Trainers are better (and safer and easier on equipment?) than taking the winter off, and good for repeated efforts where you are trying to hit a particular heart rate, RPE, or power without distractions, stop signs, lights, or traffic, or need to stay balanced after an all-out effort. Fluid and magnetic resistance units are quieter than wind turbine/fans, but none are "it's 3AM and you don't want to wake anyone" quiet. Some of the cheaper fluid units have a (I read it on the Internet) reputation of leaking. Use a heavy duty QR skewer (my trainer came with one) and either an old tire or trainer-specific (Dirt's #6). A friend has a Kinetic RR and is quite happy with it (he trains exclusively for TT and has an extraordinary toelrance for discomfort and bordeom).

You will SWEAT - large volumes of air movement are essential. I've used a big box fan & oscilating fan. Have something on and under the bike to catch the sweat. Spouses do not appreciate using the rug/carpet in this manner. The bike does not appreciate being dripped on. If using a TV for entertainment, figure out where you are storing the remote before you start.

Rollers are a whole different beast. Riders I know who have tried them recommend starting in a doorway so you have something to hold onto. I don't have the smoothness to use one safely.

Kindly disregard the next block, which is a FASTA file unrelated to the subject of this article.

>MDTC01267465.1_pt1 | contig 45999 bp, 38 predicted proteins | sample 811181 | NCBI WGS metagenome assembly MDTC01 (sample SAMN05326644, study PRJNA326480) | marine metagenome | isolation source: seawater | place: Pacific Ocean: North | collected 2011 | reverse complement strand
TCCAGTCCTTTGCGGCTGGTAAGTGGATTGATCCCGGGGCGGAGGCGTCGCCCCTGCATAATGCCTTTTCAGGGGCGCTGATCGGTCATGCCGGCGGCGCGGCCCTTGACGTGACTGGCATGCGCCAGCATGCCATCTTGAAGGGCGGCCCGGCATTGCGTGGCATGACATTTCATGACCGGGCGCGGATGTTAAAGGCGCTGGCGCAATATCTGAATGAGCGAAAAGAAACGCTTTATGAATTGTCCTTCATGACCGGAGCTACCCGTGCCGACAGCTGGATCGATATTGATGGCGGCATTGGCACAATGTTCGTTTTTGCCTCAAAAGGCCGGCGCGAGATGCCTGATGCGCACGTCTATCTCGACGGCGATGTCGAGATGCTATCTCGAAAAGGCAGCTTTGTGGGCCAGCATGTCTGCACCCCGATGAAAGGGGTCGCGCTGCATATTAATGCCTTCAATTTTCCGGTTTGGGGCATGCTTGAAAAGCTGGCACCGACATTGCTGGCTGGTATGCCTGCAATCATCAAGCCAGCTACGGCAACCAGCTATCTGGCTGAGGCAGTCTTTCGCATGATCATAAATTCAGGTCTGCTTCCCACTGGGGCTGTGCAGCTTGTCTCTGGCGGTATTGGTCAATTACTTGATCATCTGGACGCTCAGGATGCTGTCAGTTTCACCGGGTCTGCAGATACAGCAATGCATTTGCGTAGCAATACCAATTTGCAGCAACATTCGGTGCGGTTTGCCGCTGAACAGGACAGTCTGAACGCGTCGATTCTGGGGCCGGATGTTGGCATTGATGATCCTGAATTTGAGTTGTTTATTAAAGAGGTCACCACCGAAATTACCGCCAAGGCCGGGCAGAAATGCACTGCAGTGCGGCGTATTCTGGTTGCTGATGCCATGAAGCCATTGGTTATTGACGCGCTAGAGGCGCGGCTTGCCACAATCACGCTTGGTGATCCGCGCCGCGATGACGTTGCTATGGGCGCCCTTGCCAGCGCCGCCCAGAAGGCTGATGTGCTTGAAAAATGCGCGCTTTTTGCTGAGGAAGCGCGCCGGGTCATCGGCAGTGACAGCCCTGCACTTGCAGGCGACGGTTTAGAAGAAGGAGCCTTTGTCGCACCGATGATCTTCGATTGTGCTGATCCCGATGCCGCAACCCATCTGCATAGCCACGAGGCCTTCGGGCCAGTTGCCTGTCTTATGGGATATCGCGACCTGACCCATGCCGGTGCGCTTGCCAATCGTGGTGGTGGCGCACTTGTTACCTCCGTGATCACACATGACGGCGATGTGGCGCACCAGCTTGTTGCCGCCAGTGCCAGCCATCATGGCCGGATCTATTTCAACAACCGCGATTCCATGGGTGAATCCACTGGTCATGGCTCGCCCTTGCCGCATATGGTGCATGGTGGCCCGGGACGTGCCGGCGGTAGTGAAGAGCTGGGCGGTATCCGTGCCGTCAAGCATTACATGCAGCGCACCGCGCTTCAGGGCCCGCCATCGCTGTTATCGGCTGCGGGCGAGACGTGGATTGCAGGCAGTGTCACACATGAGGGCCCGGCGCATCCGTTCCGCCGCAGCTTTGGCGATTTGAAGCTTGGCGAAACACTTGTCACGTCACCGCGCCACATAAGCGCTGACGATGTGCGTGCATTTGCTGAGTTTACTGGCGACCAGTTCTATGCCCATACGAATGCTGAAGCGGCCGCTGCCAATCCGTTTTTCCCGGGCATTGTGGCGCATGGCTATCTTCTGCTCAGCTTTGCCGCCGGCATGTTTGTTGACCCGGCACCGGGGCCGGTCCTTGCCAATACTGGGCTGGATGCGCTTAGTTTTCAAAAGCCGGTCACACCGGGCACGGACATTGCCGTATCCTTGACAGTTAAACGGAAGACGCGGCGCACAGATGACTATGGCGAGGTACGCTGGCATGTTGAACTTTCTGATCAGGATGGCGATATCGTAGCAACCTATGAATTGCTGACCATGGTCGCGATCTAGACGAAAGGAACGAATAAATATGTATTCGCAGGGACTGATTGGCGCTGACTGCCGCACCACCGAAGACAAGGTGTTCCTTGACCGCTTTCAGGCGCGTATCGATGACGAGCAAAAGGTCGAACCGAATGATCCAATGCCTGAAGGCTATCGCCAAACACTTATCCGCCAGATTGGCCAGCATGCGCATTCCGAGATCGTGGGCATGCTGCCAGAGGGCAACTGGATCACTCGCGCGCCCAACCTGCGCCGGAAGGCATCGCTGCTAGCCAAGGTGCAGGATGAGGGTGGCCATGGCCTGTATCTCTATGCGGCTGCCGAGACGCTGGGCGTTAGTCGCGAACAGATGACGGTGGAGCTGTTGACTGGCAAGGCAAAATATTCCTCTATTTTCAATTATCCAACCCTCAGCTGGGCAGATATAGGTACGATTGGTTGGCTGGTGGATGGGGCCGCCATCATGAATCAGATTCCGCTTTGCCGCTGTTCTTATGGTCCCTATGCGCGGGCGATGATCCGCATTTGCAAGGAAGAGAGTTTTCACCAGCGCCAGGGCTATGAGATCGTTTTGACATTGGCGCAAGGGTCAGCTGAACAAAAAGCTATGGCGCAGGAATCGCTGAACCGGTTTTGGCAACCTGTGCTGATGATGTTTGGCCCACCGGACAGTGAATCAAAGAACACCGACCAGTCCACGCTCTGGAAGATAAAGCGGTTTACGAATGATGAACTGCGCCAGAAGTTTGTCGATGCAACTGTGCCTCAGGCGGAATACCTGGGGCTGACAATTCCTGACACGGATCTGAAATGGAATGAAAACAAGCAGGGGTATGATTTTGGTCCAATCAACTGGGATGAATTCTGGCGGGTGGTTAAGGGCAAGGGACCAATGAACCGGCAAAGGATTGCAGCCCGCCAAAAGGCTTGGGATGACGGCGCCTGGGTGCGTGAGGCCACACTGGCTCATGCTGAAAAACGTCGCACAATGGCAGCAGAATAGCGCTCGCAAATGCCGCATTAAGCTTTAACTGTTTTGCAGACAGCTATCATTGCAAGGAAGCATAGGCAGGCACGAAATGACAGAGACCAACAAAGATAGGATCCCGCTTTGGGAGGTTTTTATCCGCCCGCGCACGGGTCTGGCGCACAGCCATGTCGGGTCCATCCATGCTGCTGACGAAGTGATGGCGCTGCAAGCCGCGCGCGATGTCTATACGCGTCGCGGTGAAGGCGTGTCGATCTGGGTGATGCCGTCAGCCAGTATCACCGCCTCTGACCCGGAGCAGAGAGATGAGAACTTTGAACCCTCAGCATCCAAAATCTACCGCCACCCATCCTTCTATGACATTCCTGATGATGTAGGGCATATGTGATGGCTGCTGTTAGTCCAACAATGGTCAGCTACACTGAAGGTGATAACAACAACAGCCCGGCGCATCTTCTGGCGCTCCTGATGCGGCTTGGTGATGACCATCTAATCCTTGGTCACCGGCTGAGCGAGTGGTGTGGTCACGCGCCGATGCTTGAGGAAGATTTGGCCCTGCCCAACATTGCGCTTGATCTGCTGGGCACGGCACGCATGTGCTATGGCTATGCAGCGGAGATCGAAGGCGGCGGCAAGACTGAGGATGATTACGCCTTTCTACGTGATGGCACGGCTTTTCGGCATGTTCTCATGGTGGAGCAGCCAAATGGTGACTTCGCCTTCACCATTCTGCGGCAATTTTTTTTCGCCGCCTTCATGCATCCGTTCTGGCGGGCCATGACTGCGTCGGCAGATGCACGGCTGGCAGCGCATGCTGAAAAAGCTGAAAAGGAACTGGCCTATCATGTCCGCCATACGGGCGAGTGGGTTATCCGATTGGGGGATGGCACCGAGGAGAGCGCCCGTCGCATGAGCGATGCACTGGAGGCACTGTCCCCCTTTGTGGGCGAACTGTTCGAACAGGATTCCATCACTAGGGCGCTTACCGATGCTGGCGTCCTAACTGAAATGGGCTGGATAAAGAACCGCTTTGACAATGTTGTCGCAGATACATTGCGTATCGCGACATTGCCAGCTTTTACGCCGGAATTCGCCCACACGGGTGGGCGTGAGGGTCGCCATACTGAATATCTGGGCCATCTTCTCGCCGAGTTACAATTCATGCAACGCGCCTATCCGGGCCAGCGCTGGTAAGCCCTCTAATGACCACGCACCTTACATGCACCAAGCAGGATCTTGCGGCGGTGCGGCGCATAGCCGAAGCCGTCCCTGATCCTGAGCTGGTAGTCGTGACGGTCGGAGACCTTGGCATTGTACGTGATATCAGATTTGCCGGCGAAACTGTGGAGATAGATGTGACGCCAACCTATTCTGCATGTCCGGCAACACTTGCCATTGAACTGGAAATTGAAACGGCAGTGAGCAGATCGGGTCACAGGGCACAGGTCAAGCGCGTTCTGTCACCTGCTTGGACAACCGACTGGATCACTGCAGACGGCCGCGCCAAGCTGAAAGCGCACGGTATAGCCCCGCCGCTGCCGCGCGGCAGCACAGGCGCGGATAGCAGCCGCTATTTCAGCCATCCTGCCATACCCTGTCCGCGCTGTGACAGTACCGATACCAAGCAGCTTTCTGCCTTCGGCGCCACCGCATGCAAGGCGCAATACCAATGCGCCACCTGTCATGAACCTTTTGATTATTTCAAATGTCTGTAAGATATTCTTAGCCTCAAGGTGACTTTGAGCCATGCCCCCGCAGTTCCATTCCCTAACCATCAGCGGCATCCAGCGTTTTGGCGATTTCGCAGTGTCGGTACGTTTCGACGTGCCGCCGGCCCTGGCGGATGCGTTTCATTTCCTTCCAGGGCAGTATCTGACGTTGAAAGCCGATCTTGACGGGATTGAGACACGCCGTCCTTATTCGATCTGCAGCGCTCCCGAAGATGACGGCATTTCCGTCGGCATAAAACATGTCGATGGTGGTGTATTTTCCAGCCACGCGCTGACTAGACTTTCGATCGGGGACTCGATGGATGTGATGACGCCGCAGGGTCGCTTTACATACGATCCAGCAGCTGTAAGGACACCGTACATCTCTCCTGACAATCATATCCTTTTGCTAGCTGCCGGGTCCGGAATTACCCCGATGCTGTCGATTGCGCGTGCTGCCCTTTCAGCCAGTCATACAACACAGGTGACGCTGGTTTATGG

creadinger
09-19-2011, 01:30 PM
Thanks for all the comments so far. I'm imaging myself a few months from now on a trainer and being really really bored, so I am now also considering the rollers thing. It looks like they'd provide some extra benefits with improved balance and core strength too. I watched a bunch of youtube videos of people on rollers and while quite difficult, they don't look impossible. They even may be a little fun. We have a nice narrow hallway where I can get started.

We have a handful of old beach towels I can lay down on the carpet for sweat/carpet protection, and a big old fan too. I drip sweat on my bike while riding outside so it will just have to deal. It will be winter time and cold air will be in abundance as well.

@Dirt - is your ear still bleeding? Let's hope not.

Dirt
09-19-2011, 01:36 PM
My REAL suggestion for a "trainer".

http://farm7.static.flickr.com/6193/6155036706_f5bc82f3a9_b.jpg
Drop bars and make it a fixie and you're good to go all winter. :D

You gotta love a bike where it takes 10 minutes of pumping with a good floor pump to get up to 11psi. ;)

@creadinger: Not bleeding. Life is good.

pfunkallstar
09-19-2011, 02:38 PM
Buy some studded tires and keep on rolling - pants might help as well. But seriously, rollers are POWERFULLY boring. I'm never particularly jazzed about rolling along the same stretch of the Potomac, but avoiding failing tourists is way more interesting than watching my cat groom himself while I make a puddle on my living room floor (that was awkward to write). On to the advice:

1. Buy used, these things are marked up big time and people are always looking to get rid of them.
2. Invest in one of those sweat catcher things, a box fan, and the complete DVD collection of MASH.
3. Get rollers, far more invigorating in terms of a workout and they tend to be a little more reliable as well.

Alternately, you could just do some cross-training at the gym and throw in an hour on the exercise bike.